Evolution of Card Playing Throughout the World
If you’re a regular frequenter of virtual casinos in 2022, you’ll know that most games’ libraries are dominated by slots and various iterations of blackjack and roulette.
While the best online casino platforms are also dominated by table games, there remains a special and popular niche for poker (and similar card games) within the iGaming marketplace.
In this article, we’ll discuss the history of playing cards across the globe, while asking how poker has evolved to maintain such a cult following of fans.
The Origin of Playing Cards
We’re probably all familiar with card games of various descriptions, with the modern deck of 52 cards iconic and well-known throughout the world.
However, the deck and rules used today are far-removed from their historical iterations, with the pastime of playing cards having undergone a significant transformation since their origins centuries ago.
Interestingly, the origin of playing cards remains a subject of intense and fierce debate. What we do know is that clear historical evidence exists of cards being played throughout Europe during the late 1300s and early 15th century.
However, many argue that (like most things that have been appropriated and popularised by western culture) that card games actually originated in the East, before being imported to the continent by crusaders, merchants and Romani.
Of course, educated guesses have been made about the suits and icons that adorned the world’s most formative card decks. More specifically, many of the early designs, suits and icons of the 12th century have links to the Far East, particularly regions such as China, India and Korea.
Some scholars have even suggested that the notion of playing cards and rudimentary decks were invented in China during the Tang Dynasty around the time of the 9th century AD. This would trace the origins of card playing back to around 1000 AD, way before the practice was popularised in Europe.
The Development of Playing Cards Through Different Cultures
The decks of the late 14th century began to resemble those that we know and love today, typically featuring a seated king, a seated and crowned queen and a knave. The knave would be a royal servant, with this character later evolving into a ‘prince’ and latterly a ‘jack’ to avoid confusion with the king icon.
By the arrival of the 15th century, the French had further developed the icons for the four suits that we commonly use today, namely clubs, diamonds, hearts. Interestingly, they also took the decision to divide the four suits evenly into red and black, creating more clearly defined symbols and simplifying the production process considerably.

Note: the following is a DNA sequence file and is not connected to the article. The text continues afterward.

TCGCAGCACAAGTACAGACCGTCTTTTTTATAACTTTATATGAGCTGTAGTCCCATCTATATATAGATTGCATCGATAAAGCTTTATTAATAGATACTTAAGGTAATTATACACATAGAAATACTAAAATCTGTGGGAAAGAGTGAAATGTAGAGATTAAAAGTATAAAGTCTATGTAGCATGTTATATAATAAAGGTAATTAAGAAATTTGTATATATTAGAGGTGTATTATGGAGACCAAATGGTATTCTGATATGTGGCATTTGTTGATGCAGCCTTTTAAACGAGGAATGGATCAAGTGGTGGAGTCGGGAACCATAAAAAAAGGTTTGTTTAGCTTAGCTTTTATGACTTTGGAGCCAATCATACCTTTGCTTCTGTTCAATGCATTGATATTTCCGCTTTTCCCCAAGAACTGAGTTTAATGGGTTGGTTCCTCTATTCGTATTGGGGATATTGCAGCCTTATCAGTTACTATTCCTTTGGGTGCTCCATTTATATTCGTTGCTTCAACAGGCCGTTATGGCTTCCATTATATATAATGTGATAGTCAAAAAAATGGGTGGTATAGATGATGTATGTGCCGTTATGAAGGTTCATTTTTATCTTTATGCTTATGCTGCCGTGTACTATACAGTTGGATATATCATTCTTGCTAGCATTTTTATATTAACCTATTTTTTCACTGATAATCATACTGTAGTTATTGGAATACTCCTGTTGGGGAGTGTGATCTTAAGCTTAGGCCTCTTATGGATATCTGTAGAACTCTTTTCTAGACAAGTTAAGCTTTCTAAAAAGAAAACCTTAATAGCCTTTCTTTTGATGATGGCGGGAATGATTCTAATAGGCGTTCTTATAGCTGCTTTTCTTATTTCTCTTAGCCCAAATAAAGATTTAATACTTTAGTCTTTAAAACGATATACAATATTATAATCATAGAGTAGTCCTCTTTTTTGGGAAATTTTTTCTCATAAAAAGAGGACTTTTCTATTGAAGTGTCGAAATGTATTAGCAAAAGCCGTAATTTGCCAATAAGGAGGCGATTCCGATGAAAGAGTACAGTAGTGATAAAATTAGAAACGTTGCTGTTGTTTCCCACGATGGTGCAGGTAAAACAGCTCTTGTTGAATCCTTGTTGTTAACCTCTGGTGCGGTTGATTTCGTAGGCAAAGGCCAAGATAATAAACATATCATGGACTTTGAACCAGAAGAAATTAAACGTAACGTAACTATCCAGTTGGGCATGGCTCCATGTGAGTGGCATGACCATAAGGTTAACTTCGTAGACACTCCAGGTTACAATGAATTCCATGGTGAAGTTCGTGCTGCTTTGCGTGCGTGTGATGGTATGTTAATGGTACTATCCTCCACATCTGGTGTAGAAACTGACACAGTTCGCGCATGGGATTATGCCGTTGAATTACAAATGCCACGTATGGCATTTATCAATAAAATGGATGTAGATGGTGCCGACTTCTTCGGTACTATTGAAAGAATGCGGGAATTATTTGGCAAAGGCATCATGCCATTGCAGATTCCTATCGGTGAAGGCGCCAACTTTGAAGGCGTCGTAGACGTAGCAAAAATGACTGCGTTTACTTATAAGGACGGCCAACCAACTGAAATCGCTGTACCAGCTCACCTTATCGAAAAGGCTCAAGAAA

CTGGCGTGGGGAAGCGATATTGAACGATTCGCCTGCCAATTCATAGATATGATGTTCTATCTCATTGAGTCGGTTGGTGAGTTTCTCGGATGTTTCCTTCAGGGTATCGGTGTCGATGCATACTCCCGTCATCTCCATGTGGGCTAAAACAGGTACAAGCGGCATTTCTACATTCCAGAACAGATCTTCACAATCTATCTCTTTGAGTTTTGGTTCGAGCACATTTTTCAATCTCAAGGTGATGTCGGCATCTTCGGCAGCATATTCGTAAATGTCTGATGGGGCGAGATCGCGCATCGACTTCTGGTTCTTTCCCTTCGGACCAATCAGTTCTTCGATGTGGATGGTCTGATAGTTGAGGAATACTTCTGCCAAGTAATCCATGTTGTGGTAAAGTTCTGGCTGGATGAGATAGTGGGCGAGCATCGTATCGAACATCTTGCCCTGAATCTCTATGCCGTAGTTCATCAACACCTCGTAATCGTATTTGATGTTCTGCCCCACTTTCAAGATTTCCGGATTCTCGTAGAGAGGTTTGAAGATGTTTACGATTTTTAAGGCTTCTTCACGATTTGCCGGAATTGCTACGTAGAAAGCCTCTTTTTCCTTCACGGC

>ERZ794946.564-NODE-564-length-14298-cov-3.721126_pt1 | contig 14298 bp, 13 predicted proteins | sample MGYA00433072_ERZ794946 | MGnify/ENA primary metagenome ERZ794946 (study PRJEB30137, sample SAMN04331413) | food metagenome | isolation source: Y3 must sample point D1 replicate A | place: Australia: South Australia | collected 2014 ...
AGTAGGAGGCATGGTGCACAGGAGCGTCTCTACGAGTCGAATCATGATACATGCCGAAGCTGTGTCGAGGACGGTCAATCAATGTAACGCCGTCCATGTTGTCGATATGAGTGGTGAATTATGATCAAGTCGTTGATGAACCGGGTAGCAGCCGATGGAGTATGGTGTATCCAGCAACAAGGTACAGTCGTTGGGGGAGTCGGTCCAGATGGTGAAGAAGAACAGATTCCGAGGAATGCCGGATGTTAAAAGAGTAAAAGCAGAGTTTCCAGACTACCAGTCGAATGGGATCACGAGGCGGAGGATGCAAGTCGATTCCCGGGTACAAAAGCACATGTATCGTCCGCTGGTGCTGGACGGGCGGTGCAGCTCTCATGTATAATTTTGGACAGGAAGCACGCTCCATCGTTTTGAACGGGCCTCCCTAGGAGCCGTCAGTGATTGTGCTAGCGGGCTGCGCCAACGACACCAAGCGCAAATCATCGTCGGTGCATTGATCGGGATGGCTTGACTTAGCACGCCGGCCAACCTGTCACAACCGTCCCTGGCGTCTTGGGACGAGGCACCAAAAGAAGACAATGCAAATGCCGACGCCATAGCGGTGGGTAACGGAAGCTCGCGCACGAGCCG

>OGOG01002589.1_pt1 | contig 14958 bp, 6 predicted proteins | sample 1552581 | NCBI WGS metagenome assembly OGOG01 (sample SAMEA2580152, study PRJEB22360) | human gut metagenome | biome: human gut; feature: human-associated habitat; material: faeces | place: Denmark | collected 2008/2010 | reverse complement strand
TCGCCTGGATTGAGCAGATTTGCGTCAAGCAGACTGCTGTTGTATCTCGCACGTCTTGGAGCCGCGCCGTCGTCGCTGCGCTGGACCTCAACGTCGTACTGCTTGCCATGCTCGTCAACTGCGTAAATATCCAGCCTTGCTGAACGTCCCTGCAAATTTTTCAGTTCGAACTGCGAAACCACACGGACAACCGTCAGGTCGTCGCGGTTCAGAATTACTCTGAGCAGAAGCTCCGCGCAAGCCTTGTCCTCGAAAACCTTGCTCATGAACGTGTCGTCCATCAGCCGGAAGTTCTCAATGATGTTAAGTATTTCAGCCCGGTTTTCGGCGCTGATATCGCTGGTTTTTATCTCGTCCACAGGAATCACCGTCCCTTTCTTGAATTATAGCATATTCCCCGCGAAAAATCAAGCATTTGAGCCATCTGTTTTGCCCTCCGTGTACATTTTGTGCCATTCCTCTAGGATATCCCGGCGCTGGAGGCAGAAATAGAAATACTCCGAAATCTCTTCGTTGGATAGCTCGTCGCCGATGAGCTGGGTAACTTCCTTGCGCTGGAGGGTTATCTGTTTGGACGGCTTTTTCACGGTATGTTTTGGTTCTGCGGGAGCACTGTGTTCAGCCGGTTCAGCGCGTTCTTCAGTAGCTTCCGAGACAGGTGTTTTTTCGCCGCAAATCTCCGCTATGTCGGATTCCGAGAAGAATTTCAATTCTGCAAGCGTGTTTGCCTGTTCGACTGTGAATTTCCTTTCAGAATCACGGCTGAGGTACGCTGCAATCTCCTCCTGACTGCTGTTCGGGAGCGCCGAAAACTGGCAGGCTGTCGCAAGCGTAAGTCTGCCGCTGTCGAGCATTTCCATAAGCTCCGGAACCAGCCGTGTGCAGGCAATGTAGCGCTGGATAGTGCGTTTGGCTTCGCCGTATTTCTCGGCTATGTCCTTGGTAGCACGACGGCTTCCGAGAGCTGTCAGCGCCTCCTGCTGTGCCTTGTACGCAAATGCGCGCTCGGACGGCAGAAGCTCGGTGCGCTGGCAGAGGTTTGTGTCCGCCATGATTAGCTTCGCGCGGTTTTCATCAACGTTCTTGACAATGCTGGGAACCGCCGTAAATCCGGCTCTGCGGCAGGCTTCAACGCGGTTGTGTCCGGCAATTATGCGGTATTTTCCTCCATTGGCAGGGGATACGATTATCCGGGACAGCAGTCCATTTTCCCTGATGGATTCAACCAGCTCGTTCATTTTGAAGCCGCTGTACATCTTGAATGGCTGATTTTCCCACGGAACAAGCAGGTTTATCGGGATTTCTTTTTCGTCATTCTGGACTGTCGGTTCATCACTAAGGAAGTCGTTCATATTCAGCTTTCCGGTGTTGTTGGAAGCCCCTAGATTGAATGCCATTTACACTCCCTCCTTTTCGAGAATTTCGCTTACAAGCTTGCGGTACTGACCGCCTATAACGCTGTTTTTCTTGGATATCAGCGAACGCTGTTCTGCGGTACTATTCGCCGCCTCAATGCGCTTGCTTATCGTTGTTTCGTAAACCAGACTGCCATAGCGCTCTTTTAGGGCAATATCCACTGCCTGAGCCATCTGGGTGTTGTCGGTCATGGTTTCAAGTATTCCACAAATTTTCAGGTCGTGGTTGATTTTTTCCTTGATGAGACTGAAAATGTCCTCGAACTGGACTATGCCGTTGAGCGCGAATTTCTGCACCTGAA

These familiar and high quality decks were subsequently produced in much greater quantity, flooding into Belgium and the UK and across the west of the continent in the process.
New card game iterations were created at this stage too, with ‘bridge’ having originated in England during the formative 16th century.
While playing cards was an incredibly popular pastime in Europe by the 16th and 17th centuries, it’s fair to say that North America was late to engage in this particular evolution. This is because the region was largely colonised by the UK at the time, making the US completely dependent on Britain for its imports.
However, playing cards began to appear in the US in the early 19th century, with many early American manufacturers printing the word ‘London’ onto their decks due to their customers’ penchant and preference for British-made goods.
US publisher Lewis I. Cohen became a leading publisher of playing cards around 1832 stateside, while three years later he invented a machine for printing all four colours of the card faces at once. The decks produced here are the closest to the ones we use today, both in the UK and throughout the western world.
We should also note that while the US was late to embrace card playing as a popular pastime, the region is responsible for developing the now iconic game of poker during the early and mid-19th centuries.
Given that this remains the most popular card game in the world (particularly from an online gambling perspective), North America has clearly made a huge contribution to card playing in a relatively short period of time.
The Bottom Line
More recently, the concept of playing cards has undergone further transformation, with the emergence of social and online gambling and virtual iterations of poker, craps and similar titles.
No matter which way you turn, however, poker remains the most widely played and seminal card game in the world. Poker is also a staple on the best live online casino platforms, with a wide range of real-time tournaments and competitions available to players.
This is despite the fact that online poker now accounts for just 5% of the total online GGY in the UK, having been overtaken by video slots and creative iterations of beloved table games.
Regardless, poker iterations and similar card games retain a cult following online, while the broader pastime of playing cards remains culturally relevant and popular in all four corners of the globe.
Image Credit: Flickr